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When Your Co Parent is in Denial about Complex Kids

 

Co parenting gets really complicated with complex kids. What do you do when your co parent is in denial?

Diane:
What's a parent going to do if the other co-parent is in complete denial that-

Elaine:
That this whole thing really exists?

Diane:
Oh yeah. Or they don't believe in ADHD-

Elaine:
Or anxiety.

Diane:
Or they don't think that their child has really got that.

Elaine:
"If they would just." It's the... "If only they would just" syndrome. Or, "they're lazy." And we're here to tell you that there's no such thing as a kid who's lazy. These kids are not lazy. They have issues, but if we don't help them understand that, they begin to think that they're lazy, crazy or stupid.

Diane:
And there's two different parts of this. One is that you might be on a different page with regard to how to handle the situation, and the other piece is that you might be thinking, "come on, I want you to learn more. I want you to understand this. I want you to get on board with me." And they are thinking, "this is not what's going on."

Elaine:
So, we're going to talk about those two issues kind of separately. So first, if you want to try different things. Such as, if the style of management that you want to try is different from the style that your partner wants to try.

Diane:
Part of it is just focusing on the challenge rather than the diagnosis. And I think that can help in any situation. If it's not, "well, I have to help my child with ADHD," it's "I have to help my child with executive function issues." Or if instead of, "my child with anxiety," it's "my child with impulse control." Whatever it is.

Elaine:
Or, "my kid has trouble remembering things so how do I help him learn to remember?"

Diane:
And you focus on the challenge rather than the label. Because I think the labels do turn people off, and that's just a reality.

Diane:
And the other piece of it is talking about what's really going on. A lot of people will say, "well, my child is 14 going on 11."

Elaine:
Well, so let me frame it differently. There's a difference between our kids' chronological age and their developmental age. And I find that if you ask parents who are kind of naysayers, "well, what age would you say your child is developmentally? Is he 10 going on 11 or is he 14 going on 15?" Usually they'll tell you right away. No, he's 15 going on 12.

Diane:
Well, and if you can get them there, then you can talk about focusing on where they are. Meeting them where they are. So if they're more like 12 how do we get them to 13 or how do we get them to 14? Instead of saying well, they should be here and they're not.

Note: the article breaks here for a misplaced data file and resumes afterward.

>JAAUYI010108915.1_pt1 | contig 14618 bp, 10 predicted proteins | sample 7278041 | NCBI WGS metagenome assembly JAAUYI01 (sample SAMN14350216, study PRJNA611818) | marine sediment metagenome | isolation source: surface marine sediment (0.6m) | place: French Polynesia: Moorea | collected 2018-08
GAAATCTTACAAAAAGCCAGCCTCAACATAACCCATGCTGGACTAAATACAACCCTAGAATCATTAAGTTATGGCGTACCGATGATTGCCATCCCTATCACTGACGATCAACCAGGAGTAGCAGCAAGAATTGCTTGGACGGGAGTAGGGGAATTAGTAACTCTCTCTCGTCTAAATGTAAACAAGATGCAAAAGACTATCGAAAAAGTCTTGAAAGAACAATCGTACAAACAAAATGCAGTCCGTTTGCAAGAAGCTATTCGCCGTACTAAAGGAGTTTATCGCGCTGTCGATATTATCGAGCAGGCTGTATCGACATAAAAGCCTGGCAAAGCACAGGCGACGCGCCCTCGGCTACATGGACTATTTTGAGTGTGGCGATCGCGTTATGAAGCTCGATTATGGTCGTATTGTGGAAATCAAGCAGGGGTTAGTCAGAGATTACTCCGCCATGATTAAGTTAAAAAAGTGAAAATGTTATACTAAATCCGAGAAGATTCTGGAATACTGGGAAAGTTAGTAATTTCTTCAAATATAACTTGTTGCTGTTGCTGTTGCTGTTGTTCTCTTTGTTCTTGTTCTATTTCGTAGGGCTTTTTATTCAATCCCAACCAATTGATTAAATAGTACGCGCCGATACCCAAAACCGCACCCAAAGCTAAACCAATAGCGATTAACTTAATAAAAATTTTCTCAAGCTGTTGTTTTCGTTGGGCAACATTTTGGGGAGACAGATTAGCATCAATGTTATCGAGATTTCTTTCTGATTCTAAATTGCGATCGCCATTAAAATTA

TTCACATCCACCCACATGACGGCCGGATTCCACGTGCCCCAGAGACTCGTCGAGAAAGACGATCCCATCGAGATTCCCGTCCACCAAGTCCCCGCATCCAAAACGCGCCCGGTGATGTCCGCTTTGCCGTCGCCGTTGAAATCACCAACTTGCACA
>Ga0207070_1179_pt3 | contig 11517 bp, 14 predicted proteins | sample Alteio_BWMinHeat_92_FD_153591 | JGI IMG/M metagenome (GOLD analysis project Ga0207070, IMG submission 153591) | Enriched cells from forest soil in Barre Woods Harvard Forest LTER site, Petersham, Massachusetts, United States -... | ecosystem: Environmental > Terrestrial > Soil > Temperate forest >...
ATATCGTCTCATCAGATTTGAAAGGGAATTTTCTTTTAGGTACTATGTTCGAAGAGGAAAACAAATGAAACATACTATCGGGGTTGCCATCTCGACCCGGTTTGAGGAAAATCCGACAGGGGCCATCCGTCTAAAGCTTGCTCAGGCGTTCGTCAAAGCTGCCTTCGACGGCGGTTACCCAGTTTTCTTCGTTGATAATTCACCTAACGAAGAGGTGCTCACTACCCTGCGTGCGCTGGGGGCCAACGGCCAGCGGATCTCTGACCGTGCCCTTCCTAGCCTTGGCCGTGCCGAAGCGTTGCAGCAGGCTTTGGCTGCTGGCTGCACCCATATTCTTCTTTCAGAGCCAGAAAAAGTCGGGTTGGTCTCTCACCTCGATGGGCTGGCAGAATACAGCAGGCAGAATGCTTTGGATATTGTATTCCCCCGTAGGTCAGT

Elaine:
I hear that a lot. It's like, "well he's 10 he should be able to. He's 18 he should be able to." And if we can help them begin to just shift that expectation, that developmentally he's kind of immature in that area, even if they don't have a diagnosis, they may be willing to shift how they approach it. So that's one thing.

Diane:
So getting back to the differences in style. A lot of times one parent will think, we just need to be more firm with our child. We need to be more stern or yell at them more often. And part of the challenge is that yelling-

Elaine:
Can work sometimes.

Diane:
But the challenge with yelling is that you're going back to that more primal part of your brain and you're motivating your child with fear.

Elaine:
So you're getting them to do something, but you're not getting them to learn how to get themselves to do something. Which is really what we want to do.

Diane:
Because you want to teach them skills that are sustainable. And getting mad at yourself and beating yourself up, it may work, but it exhausts people. And that's really part of the problem we have right now with these older kids.

Elaine:
So one way to handle it, if you want to try different approaches, is to come to an agreement with your co-parent. Just say okay, “I totally acknowledge that this is your perspective. Mine's different. How about we try it your way for a couple of weeks and see what kind of results we get, and then try it my way for a couple of weeks and see what kind of results, and then compare?”

Diane:
Well, and part of what comes up for me as you're saying that Elaine, is that it's not about finding the right answer. It's not about when this happens, I do this. When this happens, I do that. It's about experimenting and trying and learning from what worked. And because the reality is that some of their style might help and some of your style might help. And it may be that by collaborating and looking at the two different ways you handle it, you come up with an even better solution.

Elaine:
And I also want to address the issue of when you have a spouse that you want to become better educated about this and they're struggling. Instead of insisting or sending them articles and then getting upset that they haven't read them ... ask them if they'd be willing to just learn something, to learn something with you. Or just ask them before you give them something -- Would you be willing to watch this one thing or listen to this one thing? And begin to negotiate some buy in from them on "I get that you see it differently and it would be really helpful if you'd be willing to at least try to understand some of what I do. And let's see if we can get to a common ground."

Diane:
Yeah. And this takes me back to something we said in another video on Getting on the Same Page, which is, there may be some of you whose co-parent is saying, I don't want anything to do with this. And I want to remind you that you don't necessarily have to have buy in from both parents to make some real change in your family.

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